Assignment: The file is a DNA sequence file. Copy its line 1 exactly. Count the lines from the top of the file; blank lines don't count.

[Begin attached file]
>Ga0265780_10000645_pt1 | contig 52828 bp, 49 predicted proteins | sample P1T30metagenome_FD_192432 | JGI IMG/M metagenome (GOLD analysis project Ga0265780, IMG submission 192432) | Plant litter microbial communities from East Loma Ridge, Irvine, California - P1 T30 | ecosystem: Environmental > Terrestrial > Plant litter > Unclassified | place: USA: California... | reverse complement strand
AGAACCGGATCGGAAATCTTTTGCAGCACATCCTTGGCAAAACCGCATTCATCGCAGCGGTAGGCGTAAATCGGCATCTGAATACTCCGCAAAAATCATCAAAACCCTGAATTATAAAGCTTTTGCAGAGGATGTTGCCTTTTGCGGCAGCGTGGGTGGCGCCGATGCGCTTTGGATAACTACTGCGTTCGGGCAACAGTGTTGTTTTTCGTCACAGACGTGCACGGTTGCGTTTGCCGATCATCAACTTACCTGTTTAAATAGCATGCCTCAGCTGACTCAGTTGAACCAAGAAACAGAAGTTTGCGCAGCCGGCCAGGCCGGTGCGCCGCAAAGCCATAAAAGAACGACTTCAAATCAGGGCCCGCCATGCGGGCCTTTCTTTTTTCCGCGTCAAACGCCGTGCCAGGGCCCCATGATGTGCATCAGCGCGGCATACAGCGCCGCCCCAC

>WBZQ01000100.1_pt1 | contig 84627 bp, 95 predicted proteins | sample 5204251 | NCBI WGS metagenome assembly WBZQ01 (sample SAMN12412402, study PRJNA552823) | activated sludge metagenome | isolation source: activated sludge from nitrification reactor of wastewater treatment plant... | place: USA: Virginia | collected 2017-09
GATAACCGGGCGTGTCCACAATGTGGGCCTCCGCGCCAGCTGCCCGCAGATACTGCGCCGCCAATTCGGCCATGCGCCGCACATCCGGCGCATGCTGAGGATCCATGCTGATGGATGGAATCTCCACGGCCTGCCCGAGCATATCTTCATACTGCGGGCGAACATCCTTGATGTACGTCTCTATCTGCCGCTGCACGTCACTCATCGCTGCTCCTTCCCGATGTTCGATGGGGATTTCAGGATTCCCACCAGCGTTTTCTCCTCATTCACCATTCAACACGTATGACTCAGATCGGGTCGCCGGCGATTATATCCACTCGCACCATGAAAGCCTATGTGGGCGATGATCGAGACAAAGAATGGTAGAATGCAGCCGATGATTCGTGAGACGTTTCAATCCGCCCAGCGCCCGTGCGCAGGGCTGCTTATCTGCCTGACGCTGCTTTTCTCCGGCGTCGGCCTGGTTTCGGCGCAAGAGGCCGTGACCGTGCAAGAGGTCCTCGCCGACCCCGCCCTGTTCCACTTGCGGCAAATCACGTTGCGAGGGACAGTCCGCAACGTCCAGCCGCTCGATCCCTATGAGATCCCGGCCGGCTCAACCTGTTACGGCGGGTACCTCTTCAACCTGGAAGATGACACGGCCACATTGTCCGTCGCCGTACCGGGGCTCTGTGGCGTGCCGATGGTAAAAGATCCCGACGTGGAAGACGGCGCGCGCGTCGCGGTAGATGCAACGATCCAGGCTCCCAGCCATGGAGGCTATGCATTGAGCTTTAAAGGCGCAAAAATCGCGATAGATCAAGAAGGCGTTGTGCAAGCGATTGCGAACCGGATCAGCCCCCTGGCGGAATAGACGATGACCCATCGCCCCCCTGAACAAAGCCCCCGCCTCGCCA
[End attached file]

>Ga0265780_10000645_pt1 | contig 52828 bp, 49 predicted proteins | sample P1T30metagenome_FD_192432 | JGI IMG/M metagenome (GOLD analysis project Ga0265780, IMG submission 192432) | Plant litter microbial communities from East Loma Ridge, Irvine, California - P1 T30 | ecosystem: Environmental > Terrestrial > Plant litter > Unclassified | place: USA: California... | reverse complement strand